Monopolies of capital and violence now have global reach.

Without arguing that Tilly's thinking should apply to contemporary statebuilding, recent investigations in Somalia, and Iraq and Syria, suggest his ideas are still relevant to illuminate protracted conflict dynamics.

Both IS and al-Shabaab have systematically relied on taxation, the maintenance of bureaucracy, and policing, to gain legitimacy with local populations, as well as to extract capital and maintain monopolies of violence.

In Somalia, for years, al-Shabaab has managed to maintain control over some of the country's most fertile territory, supported by a lucrative, internationally condemned trade in illicit charcoal. The UN Somalia and Eritrea Monitoring Group has uncovered extensive details of the transit and taxation of the trade.
The group has also managed to maintain some legitimacy with the local population by providing services where the federal government has fallen short
Al-Shabaab's taxation scheme "rivals the federal government in sophistication", and its tentacular charcoal operation extends as far as Iran, where bags of the charcoal are relabelled as "product of Iran" before being shipped to their final destinations.

People living under al-Shabaab's rule may be subjected to arbitrary and violent punishment by the group's religious police, Jaysh al-Hisbah. Yet, the group has also managed to maintain some legitimacy with the local population by providing services where the federal government has fallen short.

In Somalia's Southwest state, where al-Shabaab has a long history, the high-profile former al-Shabaab spokesperson Muktar Robow, now under protection having surrendered to the government last year, is likely to win his bid to become regional president, at a time when federalisation has stalled.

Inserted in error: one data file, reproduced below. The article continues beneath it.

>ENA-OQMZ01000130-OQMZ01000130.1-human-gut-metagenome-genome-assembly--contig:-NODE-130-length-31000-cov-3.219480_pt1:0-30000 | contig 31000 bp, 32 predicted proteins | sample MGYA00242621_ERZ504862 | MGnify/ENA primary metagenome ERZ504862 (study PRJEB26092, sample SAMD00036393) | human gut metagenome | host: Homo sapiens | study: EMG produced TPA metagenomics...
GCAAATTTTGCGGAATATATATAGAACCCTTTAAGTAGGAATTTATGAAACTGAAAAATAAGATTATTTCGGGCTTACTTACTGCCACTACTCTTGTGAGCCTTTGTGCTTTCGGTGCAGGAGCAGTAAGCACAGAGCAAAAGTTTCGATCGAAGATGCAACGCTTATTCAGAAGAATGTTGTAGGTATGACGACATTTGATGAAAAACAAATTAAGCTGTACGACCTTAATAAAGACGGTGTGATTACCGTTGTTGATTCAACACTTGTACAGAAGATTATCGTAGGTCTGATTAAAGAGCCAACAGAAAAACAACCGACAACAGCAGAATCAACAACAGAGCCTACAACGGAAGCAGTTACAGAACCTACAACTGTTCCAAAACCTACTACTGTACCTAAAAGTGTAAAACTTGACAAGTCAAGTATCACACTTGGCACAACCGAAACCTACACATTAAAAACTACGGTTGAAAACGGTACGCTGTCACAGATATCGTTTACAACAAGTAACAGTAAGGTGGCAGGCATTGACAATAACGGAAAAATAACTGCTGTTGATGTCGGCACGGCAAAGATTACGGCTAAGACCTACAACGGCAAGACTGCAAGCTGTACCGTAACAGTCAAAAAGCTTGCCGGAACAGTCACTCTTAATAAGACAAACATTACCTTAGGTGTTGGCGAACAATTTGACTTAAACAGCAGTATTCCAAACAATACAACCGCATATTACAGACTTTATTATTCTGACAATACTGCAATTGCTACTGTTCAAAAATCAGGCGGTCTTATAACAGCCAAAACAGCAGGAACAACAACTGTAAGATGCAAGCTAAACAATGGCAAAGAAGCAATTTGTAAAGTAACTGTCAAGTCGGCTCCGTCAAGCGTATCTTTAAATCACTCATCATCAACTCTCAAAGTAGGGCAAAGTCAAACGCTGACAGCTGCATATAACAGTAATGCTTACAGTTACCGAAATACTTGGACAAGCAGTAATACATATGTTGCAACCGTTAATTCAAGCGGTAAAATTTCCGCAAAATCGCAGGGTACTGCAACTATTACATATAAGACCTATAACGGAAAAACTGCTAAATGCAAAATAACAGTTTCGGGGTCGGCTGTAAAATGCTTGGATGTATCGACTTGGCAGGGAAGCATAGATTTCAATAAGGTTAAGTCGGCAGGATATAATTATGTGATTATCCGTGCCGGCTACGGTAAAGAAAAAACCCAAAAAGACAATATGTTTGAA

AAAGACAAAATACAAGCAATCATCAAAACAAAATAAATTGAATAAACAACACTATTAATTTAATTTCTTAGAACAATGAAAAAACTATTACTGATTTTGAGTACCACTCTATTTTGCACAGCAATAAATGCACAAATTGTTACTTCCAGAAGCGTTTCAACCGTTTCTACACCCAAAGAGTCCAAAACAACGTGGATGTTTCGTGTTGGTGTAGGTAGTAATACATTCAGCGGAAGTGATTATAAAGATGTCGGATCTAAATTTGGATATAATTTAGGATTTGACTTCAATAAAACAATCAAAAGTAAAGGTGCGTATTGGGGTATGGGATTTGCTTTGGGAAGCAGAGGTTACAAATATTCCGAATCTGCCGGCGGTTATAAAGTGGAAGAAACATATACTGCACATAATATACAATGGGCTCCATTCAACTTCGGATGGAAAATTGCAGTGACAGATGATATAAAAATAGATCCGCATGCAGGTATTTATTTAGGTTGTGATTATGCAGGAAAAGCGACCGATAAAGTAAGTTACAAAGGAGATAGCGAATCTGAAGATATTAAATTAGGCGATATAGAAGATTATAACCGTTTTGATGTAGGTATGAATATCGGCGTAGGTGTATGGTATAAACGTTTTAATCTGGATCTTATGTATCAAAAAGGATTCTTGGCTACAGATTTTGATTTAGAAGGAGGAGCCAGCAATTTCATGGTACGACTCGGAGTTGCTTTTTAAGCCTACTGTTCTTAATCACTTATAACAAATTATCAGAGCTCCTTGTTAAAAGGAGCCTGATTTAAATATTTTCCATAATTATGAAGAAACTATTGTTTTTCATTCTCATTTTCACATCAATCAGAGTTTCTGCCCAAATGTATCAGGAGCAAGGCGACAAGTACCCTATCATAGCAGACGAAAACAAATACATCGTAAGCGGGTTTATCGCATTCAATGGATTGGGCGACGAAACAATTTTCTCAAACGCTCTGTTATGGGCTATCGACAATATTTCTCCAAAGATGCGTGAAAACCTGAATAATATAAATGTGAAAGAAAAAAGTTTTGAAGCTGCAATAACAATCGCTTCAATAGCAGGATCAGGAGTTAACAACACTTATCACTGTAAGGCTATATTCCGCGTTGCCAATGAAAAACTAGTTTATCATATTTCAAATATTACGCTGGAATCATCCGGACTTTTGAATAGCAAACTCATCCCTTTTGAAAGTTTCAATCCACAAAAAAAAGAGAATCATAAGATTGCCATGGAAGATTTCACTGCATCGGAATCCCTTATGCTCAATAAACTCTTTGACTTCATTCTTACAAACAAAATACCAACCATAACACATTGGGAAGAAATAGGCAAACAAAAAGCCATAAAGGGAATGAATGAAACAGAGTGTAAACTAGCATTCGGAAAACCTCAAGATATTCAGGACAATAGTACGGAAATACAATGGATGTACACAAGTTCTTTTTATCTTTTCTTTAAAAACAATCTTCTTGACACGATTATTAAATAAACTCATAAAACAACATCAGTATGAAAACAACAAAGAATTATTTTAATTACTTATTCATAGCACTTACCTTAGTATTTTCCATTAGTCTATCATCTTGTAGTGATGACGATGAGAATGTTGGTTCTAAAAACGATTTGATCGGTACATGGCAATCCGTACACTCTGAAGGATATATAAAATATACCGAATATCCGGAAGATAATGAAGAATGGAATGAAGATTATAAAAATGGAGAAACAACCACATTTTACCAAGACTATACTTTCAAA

In Iraq and Syria, New York Times investigator uncovered a trove of documents showing that an expansive and sophisticated taxation system bolstered the Islamic State group in Iraq and Syria, generating revenue at a six-to-one ratio of taxes to oil.
States are imbued with legitimacy through their monopolisation of violence and control of capital
According to the report, the "militants monetised every inch of territory they conquered", collecting taxes at every conceivable opportunity.

Though terrorised by the Hisbah, infamous for meting out grotesque and public punishments, some individuals reported improvements in garbage collection and other services.

Unlike in early Europe, IS operations grafted parasitically onto an already existing bureaucracy. Yet, many key features of Tilly's observations were present for a time.

Ten years after Charles Tilly's death, his ideas are as relevant as ever.


Rose Worden is a researcher and writer based in New York. She holds a Master's Degree in International Affairs from The New School and is focused on development and security in the Horn of Africa and MENA.

Follow her on Twitter @rswrdn

Opinions expressed in this article remain those of the author and do not necessarily represent those of The New Arab, its editorial board or staff.